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Child Maltreat. 2017 Nov;22(4):334-343. doi: 10.1177/1077559517729890. Epub 2017 Sep 27.

Technology to Augment Early Home Visitation for Child Maltreatment Prevention: A Pragmatic Randomized Trial.

Author information

1
1 Department of Psychiatry and Behavioral Neurosciences, Wayne State University, Detroit, MI, USA.
2
2 Merrill-Palmer Skillman Institute, Wayne State University, Detroit, MI, USA.
3
3 School of Nursing, Indiana University, Indianapolis, IN, USA.
4
4 Goodwill of Central and Southern Indiana, Indianapolis, IN, USA.
5
5 Centers for Disease Control and Prevention, Atlanta, GA, USA.
6
6 Mark Chaffin Center for Healthy Development, School of Public Health, Georgia State University, Atlanta, GA, USA.
7
7 Wayne State University, Detroit, MI, USA.
8
8 VA Connecticut Healthcare System-Yale University School of Medicine, New Haven, CT, USA.
9
9 University of Oklahoma Health Sciences Center, Oklahoma City, OK, USA.

Abstract

Early home visitation (EHV) for child maltreatment prevention is widely adopted but has received inconsistent empirical support. Supplementation with interactive software may facilitate attention to major risk factors and use of evidence-based approaches. We developed eight 20-min computer-delivered modules for use by mothers during the course of EHV. These modules were tested in a randomized trial in which 413 mothers were assigned to software-supplemented e-Parenting Program ( ePP), services as usual (SAU), or community referral conditions, with evaluation at 6 and 12 months. Outcomes included satisfaction, working alliance, EHV retention, child maltreatment, and child maltreatment risk factors. The software was well-received overall. At the 6-month follow-up, working alliance ratings were higher in the ePP condition relative to the SAU condition (Cohen's d = .36, p < .01), with no differences at 12 months. There were no between-group differences in maltreatment or major risk factors at either time point. Despite good acceptability and feasibility, these findings provide limited support for use of this software within EHV. These findings contribute to the mixed results seen across different models of EHV for child maltreatment prevention.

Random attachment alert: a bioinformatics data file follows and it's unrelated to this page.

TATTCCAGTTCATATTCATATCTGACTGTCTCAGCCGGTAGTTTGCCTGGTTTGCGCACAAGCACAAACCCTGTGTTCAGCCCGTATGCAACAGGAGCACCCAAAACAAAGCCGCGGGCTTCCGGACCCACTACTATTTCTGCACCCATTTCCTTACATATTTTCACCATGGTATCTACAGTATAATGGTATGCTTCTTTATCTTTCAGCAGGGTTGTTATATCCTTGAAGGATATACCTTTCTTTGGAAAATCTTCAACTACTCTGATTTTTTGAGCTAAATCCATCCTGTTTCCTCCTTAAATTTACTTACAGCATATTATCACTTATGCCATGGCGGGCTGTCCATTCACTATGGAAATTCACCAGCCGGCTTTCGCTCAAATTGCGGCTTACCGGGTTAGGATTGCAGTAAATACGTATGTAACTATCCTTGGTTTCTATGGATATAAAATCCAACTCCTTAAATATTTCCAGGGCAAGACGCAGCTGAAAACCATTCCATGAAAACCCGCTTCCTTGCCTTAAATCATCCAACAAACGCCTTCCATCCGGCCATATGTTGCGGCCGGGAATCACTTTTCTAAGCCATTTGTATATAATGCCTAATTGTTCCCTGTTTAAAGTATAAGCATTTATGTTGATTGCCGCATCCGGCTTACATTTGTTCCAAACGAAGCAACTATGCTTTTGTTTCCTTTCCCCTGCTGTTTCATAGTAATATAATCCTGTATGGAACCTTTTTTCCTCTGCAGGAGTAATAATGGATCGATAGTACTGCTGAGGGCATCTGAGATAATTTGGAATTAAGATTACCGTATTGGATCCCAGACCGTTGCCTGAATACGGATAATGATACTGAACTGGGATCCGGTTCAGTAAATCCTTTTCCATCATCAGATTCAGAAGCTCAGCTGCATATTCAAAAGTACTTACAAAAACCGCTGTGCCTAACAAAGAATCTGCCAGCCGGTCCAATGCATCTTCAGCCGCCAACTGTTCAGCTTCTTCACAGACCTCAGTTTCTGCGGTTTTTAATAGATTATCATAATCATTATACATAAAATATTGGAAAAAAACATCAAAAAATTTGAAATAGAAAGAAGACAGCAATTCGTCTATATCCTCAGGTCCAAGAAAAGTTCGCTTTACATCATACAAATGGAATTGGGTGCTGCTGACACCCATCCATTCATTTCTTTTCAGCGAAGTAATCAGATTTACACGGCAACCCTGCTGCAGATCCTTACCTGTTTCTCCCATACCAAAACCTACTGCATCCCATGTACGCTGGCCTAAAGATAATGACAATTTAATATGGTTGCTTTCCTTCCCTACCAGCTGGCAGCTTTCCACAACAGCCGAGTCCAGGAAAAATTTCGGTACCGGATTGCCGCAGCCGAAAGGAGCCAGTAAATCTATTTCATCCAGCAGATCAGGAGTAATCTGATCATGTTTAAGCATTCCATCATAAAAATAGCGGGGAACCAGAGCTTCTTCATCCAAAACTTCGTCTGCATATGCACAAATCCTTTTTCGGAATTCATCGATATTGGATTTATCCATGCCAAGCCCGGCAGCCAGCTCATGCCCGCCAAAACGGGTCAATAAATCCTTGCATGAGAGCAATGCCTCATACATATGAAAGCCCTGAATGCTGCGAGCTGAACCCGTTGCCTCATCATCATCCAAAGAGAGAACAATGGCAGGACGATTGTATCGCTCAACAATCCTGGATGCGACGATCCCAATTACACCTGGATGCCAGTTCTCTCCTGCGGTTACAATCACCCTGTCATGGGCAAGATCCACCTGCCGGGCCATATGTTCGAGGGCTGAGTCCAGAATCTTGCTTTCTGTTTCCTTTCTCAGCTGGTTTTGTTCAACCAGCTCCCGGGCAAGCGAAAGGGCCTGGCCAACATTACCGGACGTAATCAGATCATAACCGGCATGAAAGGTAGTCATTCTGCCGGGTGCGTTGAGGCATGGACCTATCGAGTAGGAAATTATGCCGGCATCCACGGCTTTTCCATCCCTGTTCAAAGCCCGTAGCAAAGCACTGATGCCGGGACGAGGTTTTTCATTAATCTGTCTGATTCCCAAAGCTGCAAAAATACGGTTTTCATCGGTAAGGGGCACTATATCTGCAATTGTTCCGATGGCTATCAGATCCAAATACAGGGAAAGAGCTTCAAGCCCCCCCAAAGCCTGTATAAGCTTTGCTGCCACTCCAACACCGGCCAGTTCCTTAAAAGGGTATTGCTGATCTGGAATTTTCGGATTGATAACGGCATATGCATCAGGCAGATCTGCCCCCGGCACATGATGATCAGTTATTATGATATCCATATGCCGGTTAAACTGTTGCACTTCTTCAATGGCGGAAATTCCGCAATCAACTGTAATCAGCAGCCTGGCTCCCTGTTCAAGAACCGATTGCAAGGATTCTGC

KEYWORDS:

child maltreatment; clinical trials; community samples; home visiting; substance abuse

PMID:
28954530
PMCID:
PMC5787857
DOI:
10.1177/1077559517729890
[Indexed for MEDLINE]
Free PMC Article

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